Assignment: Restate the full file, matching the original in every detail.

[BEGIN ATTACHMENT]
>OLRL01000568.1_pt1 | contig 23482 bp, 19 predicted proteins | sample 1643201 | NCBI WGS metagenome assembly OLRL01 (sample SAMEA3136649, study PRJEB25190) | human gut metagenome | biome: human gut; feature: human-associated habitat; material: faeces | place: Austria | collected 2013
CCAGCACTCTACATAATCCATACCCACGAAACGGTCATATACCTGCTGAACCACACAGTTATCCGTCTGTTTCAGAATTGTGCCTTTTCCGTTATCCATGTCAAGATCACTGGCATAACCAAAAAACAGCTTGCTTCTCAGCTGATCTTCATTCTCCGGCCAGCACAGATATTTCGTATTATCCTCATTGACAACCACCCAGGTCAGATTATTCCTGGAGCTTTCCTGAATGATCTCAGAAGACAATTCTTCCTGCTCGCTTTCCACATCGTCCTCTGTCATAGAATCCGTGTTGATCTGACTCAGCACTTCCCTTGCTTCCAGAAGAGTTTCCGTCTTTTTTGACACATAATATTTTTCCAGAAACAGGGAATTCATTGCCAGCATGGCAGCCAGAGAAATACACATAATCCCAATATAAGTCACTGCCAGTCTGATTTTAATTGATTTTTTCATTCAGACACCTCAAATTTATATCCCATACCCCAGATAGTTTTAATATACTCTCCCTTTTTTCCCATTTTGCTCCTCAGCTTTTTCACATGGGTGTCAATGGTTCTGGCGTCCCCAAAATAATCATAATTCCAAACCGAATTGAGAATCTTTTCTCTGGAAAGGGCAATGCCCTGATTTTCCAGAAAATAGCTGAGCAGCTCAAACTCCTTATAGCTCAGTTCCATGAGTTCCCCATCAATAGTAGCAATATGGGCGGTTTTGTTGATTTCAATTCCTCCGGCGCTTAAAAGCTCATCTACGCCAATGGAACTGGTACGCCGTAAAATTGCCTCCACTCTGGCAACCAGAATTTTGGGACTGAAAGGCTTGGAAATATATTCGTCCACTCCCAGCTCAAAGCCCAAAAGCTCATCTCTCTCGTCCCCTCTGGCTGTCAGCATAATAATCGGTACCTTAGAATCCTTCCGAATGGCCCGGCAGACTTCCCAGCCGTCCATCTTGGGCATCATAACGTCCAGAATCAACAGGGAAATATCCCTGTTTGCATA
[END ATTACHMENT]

>OLRL01000568.1_pt1 | contig 23482 bp, 19 predicted proteins | sample 1643201 | NCBI WGS metagenome assembly OLRL01 (sample SAMEA3136649, study PRJEB25190) | human gut metagenome | biome: human gut; feature: human-associated habitat; material: faeces | place: Austria | collected 2013
CCAGCACTCTACATAATCCATACCCACGAAACGGTCATATACCTGCTGAACCACACAGTTATCCGTCTGTTTCAGAATTGTGCCTTTTCCGTTATCCATGTCAAGATCACTGGCATAACCAAAAAACAGCTTGCTTCTCAGCTGATCTTCATTCTCCGGCCAGCACAGATATTTCGTATTATCCTCATTGACAACCACCCAGGTCAGATTATTCCTGGAGCTTTCCTGAATGATCTCAGAAGACAATTCTTCCTGCTCGCTTTCCACATCGTCCTCTGTCATAGAATCCGTGTTGATCTGACTCAGCACTTCCCTTGCTTCCAGAAGAGTTTCCGTCTTTTTTGACACATAATATTTTTCCAGAAACAGGGAATTCATTGCCAGCATGGCAGCCAGAGAAATACACATAATCCCAATATAAGTCACTGCCAGTCTGATTTTAATTGATTTTTTCATTCAGACACCTCAAATTTATATCCCATACCCCAGATAGTTTTAATATACTCTCCCTTTTTTCCCATTTTGCTCCTCAGCTTTTTCACATGGGTGTCAATGGTTCTGGCGTCCCCAAAATAATCATAATTCCAAACCGAATTGAGAATCTTTTCTCTGGAAAGGGCAATGCCCTGATTTTCCAGAAAATAGCTGAGCAGCTCAAACTCCTTATAGCTCAGTTCCATGAGTTCCCCATCAATAGTAGCAATATGGGCGGTTTTGTTGATTTCAATTCCTCCGGCGCTTAAAAGCTCATCTACGCCAATGGAACTGGTACGCCGTAAAATTGCCTCCACTCTGGCAACCAGAATTTTGGGACTGAAAGGCTTGGAAATATATTCGTCCACTCCCAGCTCAAAGCCCAAAAGCTCATCTCTCTCGTCCCCTCTGGCTGTCAGCATAATAATCGGTACCTTAGAATCCTTCCGAATGGCCCGGCAGACTTCCCAGCCGTCCATCTTGGGCATCATAACGTCCAGAATCAACAGGGAAATATCCCTGTTTGCATA